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Money October 2016

Legal Ease

Vital To-Do List When Death Is Imminent

By Jonathan J. David

I know from having had to deal with my own husband’s death several years ago, that there are many things that she will need to address after he passes away, and I know that this will be an overwhelming burden for her to have to deal with. What might make this process easier for her?

Dear Jonathan: I have a friend whose husband is suffering from terminal lung cancer and is not expected to live much longer. As you can imagine, my friend is not handling this very well. Although she and her husband had the foresight to get their estate planning in order, I know from having had to deal with my own husband’s death several years ago, that there are many things that she will need to address after he passes away, and I know that this will be an overwhelming burden for her to have to deal with. Hopefully her attorney and other professional advisors will be able to help her through this process. Is there anything you can offer as a general summary which might make this process easier for her?

Jonathan Says: I am sorry to hear about your friend’s husband. You are absolutely correct that the things a person has to deal with after a spouse passes away can be burdensome and emotionally overwhelming. Hopefully she has a good team of advisors who will be able to help guide her through this process. Of course, her immediate concern would be arranging for her husband’s funeral and burial, and if he was a veteran, she should contact the local VA office to apply for any applicable VA benefits. After the funeral, she should:

  • Contact the Social Security Administration and apply for survivor benefits.

  • Meet with the attorney who prepared the estate planning documents to determine whether her husband’s estate needs to be probated, which would be the case if he died with any assets titled in his name alone. If probate is required, she should initiate probate administration with the attorney’s help. If no probate is required, but her husband had a trust, then she should initiate trust administration with the attorney’s help.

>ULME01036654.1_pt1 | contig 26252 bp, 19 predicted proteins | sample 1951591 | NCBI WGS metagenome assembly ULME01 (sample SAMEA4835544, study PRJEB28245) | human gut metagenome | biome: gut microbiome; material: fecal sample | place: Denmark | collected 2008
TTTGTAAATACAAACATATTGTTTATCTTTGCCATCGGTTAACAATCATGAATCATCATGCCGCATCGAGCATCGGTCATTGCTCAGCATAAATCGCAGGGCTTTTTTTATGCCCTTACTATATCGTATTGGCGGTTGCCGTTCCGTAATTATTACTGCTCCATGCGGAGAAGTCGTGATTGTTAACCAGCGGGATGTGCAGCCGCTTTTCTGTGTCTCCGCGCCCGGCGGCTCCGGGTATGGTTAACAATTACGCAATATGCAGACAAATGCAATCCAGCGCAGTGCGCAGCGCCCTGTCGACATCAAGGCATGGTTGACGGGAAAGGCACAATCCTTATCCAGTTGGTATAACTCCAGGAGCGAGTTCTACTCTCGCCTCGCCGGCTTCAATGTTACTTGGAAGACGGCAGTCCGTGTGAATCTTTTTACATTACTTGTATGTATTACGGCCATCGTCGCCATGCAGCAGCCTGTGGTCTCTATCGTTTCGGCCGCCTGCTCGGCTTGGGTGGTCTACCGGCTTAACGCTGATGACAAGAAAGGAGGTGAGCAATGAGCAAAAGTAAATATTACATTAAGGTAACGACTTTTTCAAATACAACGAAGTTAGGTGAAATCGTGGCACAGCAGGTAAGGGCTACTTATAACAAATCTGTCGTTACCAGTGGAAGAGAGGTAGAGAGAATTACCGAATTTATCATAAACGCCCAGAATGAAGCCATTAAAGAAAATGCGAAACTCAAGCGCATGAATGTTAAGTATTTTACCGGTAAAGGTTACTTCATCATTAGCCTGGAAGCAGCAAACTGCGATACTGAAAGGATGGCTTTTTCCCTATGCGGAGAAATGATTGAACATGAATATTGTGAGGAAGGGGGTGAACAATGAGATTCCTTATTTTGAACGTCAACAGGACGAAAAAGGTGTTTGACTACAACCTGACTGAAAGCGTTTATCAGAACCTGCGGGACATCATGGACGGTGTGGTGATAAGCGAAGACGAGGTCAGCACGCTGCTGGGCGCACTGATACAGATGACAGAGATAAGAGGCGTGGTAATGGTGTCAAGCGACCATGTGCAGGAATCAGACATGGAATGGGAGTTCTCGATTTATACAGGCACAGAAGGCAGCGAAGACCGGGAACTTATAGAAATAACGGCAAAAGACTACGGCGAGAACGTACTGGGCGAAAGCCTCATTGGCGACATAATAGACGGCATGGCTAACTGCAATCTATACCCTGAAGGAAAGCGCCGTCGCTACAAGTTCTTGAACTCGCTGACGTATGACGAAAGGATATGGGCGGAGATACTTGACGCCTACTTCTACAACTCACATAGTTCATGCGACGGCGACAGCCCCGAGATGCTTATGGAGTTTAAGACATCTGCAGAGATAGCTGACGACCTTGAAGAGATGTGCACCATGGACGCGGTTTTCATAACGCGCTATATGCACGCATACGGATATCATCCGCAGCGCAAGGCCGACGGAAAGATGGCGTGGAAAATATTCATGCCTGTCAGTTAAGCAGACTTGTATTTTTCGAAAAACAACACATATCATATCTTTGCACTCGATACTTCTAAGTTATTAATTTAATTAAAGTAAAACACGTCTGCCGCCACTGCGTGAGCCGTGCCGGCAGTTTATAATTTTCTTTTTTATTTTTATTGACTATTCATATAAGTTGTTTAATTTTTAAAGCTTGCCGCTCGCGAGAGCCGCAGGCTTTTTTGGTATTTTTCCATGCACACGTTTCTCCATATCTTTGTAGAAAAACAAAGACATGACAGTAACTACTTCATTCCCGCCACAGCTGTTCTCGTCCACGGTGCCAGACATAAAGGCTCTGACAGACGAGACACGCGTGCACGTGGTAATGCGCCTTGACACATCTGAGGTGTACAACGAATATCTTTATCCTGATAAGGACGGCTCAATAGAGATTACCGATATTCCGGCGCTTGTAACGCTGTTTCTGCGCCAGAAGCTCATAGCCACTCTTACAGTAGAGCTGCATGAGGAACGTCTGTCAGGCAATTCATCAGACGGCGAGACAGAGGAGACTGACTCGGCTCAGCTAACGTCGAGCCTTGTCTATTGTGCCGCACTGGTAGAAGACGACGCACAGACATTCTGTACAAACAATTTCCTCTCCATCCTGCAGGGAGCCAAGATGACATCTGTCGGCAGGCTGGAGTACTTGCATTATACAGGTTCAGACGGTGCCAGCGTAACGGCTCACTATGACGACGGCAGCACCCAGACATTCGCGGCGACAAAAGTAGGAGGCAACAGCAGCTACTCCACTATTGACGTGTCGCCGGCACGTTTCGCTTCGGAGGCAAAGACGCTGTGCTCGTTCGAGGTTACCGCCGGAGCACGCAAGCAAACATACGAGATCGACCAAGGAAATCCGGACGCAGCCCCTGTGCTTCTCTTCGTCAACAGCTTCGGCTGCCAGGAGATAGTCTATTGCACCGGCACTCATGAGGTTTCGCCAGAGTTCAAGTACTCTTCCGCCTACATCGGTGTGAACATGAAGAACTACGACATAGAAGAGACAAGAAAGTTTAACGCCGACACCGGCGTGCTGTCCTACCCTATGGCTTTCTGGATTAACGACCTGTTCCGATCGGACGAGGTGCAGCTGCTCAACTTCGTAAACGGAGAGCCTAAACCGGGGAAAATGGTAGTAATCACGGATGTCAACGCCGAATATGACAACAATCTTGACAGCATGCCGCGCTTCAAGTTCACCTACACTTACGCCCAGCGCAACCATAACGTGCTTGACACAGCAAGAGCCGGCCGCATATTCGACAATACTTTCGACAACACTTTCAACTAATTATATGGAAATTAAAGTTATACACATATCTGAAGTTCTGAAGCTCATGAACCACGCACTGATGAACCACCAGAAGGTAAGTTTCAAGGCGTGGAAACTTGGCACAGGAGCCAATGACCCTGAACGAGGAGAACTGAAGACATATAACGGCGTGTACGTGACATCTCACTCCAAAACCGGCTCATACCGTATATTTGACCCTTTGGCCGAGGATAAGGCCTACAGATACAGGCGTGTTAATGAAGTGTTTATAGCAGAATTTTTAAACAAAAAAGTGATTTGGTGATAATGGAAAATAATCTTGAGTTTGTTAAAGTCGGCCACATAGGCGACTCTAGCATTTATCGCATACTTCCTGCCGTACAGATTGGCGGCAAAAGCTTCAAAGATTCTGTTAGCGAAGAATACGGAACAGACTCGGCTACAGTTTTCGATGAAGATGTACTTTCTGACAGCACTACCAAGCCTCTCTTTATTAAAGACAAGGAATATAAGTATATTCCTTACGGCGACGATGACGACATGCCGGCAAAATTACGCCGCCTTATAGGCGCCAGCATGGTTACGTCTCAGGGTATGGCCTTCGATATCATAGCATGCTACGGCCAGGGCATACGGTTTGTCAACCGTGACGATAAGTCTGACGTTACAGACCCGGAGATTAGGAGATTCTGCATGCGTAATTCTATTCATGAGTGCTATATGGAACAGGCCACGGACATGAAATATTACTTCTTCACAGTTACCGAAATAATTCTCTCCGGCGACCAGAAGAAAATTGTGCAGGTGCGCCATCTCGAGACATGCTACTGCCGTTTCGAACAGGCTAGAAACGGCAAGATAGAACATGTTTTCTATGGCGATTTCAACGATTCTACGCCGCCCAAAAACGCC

• Notify her husband’s creditors and pay any undisputed bills for which his estate is legally responsible. If there is either a personal representative or a trustee involved, however, one of those fiduciaries should be the one to handle the payment of her husband’s debts.

  • Meet with the financial advisor(s) who managed their investments to determine whether her husband had any IRAs, annuities, or other tax-deferred investments of which she was named the beneficiary, and if so, review her options as to how to obtain her beneficial interests in those investments.

  • Apply for the benefits of any life insurance policy insuring her husband’s life of which she was named as the beneficiary.

  • Alert credit reporting agencies of her husband’s death.

  • If her husband was employed, contact the human resources department of her husband’s employer to determine whether there are any death benefits to which she is entitled and for which she should apply.

  • Retitle any assets that were titled in her and her husband’s joint names into her sole name.

  • Locate her husband’s user names and passwords to access computer online accounts.

  • Cancel her husband’s credit cards, club memberships, cell phone plan, magazine subscriptions, etc.

  • Cancel doctors and/or other appointments that have been scheduled for her husband.

  • Remove and replace her husband as the beneficiary of any of her investments such as life insurance policies, annuities, and IRAs.

  • Update her own estate planning documents for the purpose of bringing them current and removing her husband as a fiduciary and/or beneficiary, if necessary.

The above list is some of the more common matters that need to be addressed by a surviving spouse when his or her spouse passes away and is by no means meant to be exhaustive. I recommend that she meet with the attorney who drafted her and her husband’s estate planning documents as soon as possible so that attorney can address in more depth the various matters, some of which are time sensitive, that need to be addressed due to her spouse’s death.

 

Jonathan J. David is a shareholder in the law firm of Foster, Swift, Collins & Smith, PC, 1700 East Beltline, N.E., Grand Rapids, Michigan 49525.

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